It was the first thing that hit me as I approached the new house we’re renting for the first time since we’d gotten the key last week. The fragrance of the white blooms by the front porch took me by surprise–I’m always surprised when there are things here that also exist in America–and I took it as a welcome into our new home. Much as I did the bottle of champagne waiting on the counter with a note to that effect, left by the owners. “I think we’re going to be very happy here,” I thought, atypically and unabashedly optimistic.
In the past week we’ve packed up one house, moved to another (one street over), unpacked there, and hosted The Kid’s sixth birthday party. The physical and emotional whiplash of such a combination of efforts has been eased by the fact that we love this house, and it’s on a street full of kids from TK’s school. And the party…it was like almost everyone we’ve come to know and love in Australia was gathered in one place to celebrate TK, and it was beautiful. Beautiful enough to bring tears to my eyes. Beautiful enough to give me a hangover the next day. Beautiful enough for me to see how far we’ve all come–like when TK’s friends started singing the Happy Birthday song and he ran around the corner, overwhelmed by all the attention, and when I went to encourage him back in, I was greeted with his grin–then we were greeted by the knowing laughs with, not at, him, the “Oh, that’s just James” acceptance that has been such a touchstone of our experience here. Not long ago, his running off would have wrecked me. Now, I laughed. That’s just James.
Also last week was his school’s dance performance, with each class performing their own routine, and The Husband and his therapist and I waited, not knowing for sure how he’d do. It was our moving day, and I was sweaty and tired and irritated, and then his class came on–and he was amazing. Not because he was perfectly coordinated or didn’t miss a step, but because he was there, doing it. He belonged. And most importantly, he loved it. At both (yes, both) performances. I sat beside TH and friends and we celebrated our kids together, from the one who nailed the whole thing to the one who overcame a history of stage fright to push through.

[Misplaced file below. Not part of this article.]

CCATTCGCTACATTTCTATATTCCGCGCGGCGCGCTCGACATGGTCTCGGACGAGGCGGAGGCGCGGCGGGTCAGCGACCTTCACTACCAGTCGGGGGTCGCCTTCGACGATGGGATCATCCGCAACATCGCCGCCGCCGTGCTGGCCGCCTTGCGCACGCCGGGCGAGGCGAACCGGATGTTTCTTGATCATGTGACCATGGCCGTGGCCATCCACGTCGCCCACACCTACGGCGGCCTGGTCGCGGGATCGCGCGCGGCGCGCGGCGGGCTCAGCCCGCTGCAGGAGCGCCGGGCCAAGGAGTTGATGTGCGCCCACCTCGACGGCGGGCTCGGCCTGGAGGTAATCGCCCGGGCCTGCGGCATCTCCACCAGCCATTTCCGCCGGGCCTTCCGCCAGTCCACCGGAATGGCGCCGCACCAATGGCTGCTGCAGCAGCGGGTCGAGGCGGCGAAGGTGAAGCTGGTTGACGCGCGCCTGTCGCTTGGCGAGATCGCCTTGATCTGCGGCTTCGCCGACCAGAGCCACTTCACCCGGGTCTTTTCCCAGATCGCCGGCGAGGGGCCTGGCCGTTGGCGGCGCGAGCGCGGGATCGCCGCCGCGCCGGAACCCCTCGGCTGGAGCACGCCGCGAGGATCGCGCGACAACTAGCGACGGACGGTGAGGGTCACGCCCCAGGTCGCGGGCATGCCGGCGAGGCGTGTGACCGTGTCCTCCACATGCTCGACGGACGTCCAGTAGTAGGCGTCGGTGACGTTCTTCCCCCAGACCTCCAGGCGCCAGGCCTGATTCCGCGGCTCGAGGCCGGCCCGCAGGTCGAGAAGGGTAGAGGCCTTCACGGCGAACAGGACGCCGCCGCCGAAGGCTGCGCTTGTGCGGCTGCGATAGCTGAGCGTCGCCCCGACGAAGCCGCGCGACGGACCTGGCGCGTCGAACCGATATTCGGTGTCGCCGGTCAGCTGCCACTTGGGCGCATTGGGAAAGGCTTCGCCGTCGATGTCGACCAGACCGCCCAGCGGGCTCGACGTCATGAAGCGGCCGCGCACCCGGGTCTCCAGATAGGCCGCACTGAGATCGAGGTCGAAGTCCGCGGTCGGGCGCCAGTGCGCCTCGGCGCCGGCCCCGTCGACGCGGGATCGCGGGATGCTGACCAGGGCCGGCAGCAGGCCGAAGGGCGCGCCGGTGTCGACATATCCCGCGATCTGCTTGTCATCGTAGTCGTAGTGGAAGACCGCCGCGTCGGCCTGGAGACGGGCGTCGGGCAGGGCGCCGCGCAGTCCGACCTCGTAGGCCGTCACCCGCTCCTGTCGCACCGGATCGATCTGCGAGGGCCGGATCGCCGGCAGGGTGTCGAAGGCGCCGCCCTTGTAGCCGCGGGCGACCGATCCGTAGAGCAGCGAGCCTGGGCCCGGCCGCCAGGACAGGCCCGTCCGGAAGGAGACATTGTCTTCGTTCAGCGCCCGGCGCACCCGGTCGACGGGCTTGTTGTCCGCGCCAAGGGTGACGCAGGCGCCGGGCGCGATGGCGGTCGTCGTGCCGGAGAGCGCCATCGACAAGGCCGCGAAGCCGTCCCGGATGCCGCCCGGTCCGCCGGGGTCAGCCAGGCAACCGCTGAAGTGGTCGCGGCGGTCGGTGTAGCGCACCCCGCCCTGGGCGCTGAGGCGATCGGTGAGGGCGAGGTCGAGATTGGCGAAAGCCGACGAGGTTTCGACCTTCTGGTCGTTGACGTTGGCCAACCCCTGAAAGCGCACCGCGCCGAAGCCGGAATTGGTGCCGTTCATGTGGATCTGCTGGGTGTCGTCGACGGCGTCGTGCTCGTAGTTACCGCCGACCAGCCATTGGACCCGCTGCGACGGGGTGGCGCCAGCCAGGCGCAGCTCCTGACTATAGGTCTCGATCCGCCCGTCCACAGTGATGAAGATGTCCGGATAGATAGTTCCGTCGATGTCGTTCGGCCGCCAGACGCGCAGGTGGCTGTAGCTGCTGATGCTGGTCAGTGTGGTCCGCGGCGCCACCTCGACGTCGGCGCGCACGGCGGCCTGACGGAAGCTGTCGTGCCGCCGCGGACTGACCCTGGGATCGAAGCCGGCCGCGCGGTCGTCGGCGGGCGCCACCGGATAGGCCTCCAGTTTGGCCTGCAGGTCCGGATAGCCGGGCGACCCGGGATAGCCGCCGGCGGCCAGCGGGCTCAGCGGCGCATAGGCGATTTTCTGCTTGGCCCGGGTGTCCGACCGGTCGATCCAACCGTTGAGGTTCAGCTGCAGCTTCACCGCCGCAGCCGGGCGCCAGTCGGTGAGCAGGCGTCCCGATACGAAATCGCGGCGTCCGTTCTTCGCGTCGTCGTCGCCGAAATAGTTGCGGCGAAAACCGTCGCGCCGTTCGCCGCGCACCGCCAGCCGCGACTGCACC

And his therapist told me later that at school, they had been talking about what makes each of them beautiful, and TK had said, “My brain is special. That’s what makes me beautiful.” Later in the week, his teacher told me about all the other teachers who had commented on his comfort onstage, and she said, “I know what his gift is. He makes people happy.”
It was a different week. It was a hard week. It was a wonderful week.
At another visit, I was talking to his occupational therapist about the adjustment to having a Christmas season in the heat–how different it feels. The beating sun and long days, they don’t feel like Christmas to me, as back in the States the snow falls. That feels like Christmas. Butt sweat does not. She articulated what I’d been trying to–that it lacks atmosphere here–and I realised that sometimes it helps just to name a thing. Different. The simple act of identification can lessen the grief over what isn’t.
So I listen to more Christmas songs to compensate, and stare at the tree a lot. The view from our new home doesn’t hurt, either.
When TK was born, and then Little Brother, they were the first boys in the family since my parents’ generation. I’d always wanted boys but quickly realised that some babysitting in my teens had not prepared me for the difference between growing up around girls and learning how to, for example, dress circumcision wounds. Or toilet train with different appendages. The differences to what I was used to were glaringly obvious, and I wondered what I had to offer this generation of small men. I’m slowly coming to understand that being around women much of my life is exactly what prepared me to raise them–that this is what I can give them, this different perspective, an awareness of who women are and how to treat them. The different, it becomes the integral. It becomes the beautiful.
TK often screeches in frustration, “It’s a bit different!” when he encounters a situation that presents him with the unexpected. It’s a negative commentary, usually. But last week at school, his therapist told me, there was a day where the schedule was chucked and everything was out of the ordinary. And at one point, TK turned and–with a glee-filled smile on his face–exclaimed, “IT’S A BIT DIFFERENT!” His joy at the new and unusual becoming an act of celebration.